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You've probably heard how customer research can be used for design, but did you know that it's also used in marketing? An increasing number of marketers are running studies through UserTesting, utilizing the platform for three tasks in particular:
To get a better understanding of marketers' needs and challenges, and what problems they're solving with customer experience (CX) research, we interviewed a dozen marketing executives (mostly VPs and CMOs). We'll be sharing what we heard and how fast human insights are revolutionizing marketing during our free webinar next Wednesday, but here's a sneak peek:
It's no surprise that the biggest business priority for marketing execs is generating demand. But many of them told us that the type of demand they generate is also critical. The Internet and global competition have created heavy pressure on margins. Marketers are being told to fight commoditization by attracting loyal customers who'll buy repeatedly over time, and who will be willing to pay a bit more than the commoditized pricing available online.
That need to drive a long-term relationship makes customer experience critically important to a marketing team's success. But marketers define CX in a way that's subtly different from many product designers. To many product people, the customer experience is focused on the experience of using a product. To most marketers, the CX includes every touchpoint between the company and customer, including the product but also things like support, the shopping experience, the channel, and of course every marketing message and deliverable. After all, it's the sum of all those touchpoints that drives the relationship.
Most of the marketers we spoke with have to make tactical decisions every day on marketing deliverables: Picking the right cover image for the fall catalog, the text for an email, even the subject line for a blog post. Usually, there's no time to run traditional market research on these "tactical" decisions, even though when you add them all up, they amount to a huge part of the total marketing mix, and therefore a critical element in the overall customer experience. Today, most marketers make these decisions as educated guesses, which creates huge risks for the company because they're flying blind on a huge part of the customer experience. As one exec told us,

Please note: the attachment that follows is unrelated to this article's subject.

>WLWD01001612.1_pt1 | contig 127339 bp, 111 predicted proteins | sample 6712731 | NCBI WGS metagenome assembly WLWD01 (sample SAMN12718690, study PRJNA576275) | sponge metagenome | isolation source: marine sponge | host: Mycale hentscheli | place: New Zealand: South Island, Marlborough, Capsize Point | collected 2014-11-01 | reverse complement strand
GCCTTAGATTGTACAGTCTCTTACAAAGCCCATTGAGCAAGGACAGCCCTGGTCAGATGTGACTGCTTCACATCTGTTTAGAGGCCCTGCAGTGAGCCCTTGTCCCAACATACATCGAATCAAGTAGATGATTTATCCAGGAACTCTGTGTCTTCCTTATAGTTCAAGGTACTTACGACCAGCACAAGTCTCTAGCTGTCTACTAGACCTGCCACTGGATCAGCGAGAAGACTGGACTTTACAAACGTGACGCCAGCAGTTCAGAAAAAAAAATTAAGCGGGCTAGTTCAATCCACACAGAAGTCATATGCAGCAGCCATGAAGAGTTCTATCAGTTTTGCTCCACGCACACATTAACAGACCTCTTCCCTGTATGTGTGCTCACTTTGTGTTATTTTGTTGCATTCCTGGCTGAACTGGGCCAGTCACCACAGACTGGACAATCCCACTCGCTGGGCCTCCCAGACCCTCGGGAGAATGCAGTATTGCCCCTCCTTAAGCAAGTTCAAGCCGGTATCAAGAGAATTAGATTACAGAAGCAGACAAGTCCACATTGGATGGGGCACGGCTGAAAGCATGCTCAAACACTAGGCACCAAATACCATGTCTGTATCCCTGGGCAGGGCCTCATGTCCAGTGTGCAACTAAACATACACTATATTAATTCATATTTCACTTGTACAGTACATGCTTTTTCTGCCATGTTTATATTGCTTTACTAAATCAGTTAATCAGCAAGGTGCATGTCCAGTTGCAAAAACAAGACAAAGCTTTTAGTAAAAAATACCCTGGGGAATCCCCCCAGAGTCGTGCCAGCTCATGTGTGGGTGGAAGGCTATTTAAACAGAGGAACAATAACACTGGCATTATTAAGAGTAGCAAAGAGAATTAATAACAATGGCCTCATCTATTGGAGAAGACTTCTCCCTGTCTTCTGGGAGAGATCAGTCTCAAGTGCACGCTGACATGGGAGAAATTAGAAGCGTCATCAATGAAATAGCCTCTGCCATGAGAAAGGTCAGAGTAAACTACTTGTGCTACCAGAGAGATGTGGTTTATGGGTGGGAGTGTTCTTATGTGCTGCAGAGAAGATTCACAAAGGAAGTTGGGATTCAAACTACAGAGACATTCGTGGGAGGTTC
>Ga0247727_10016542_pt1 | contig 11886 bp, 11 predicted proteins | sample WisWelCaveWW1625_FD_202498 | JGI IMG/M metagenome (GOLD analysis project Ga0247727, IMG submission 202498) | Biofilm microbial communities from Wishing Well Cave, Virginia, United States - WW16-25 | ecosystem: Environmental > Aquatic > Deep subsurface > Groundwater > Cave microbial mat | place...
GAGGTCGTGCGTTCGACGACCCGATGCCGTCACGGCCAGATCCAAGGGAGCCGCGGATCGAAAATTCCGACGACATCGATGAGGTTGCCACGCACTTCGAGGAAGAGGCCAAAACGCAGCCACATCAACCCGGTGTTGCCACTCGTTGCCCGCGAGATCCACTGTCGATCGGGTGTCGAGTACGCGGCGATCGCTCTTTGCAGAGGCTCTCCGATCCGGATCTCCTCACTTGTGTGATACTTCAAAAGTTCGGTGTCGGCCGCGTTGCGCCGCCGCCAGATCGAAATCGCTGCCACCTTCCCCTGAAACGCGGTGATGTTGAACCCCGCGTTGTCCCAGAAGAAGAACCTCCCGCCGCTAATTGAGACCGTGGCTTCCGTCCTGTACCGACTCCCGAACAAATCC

There is no data for the short-term decisions I have to make today. The competition is not quant vs. qual. It's qual vs. gut instinct. The way you could help me is by providing data—customer feedback—where it was just opinion before. - Marketing executive
The marketers who are adopting customer research apply it to the decisions where they can't use traditional research. The ability to field a test and see results within a couple of hours enables them to apply fresh human insight to a wide range of situations where they had to guess before. Specifically, they are:
To learn more, join our free webinar on the use of customer research in marketing. We'll give extensive details, real-world examples of studies, and tips on how to get the most out of them. When: Wednesday, May 23, 2018, at 11:00 AM Pacific How: Register for the webinar here
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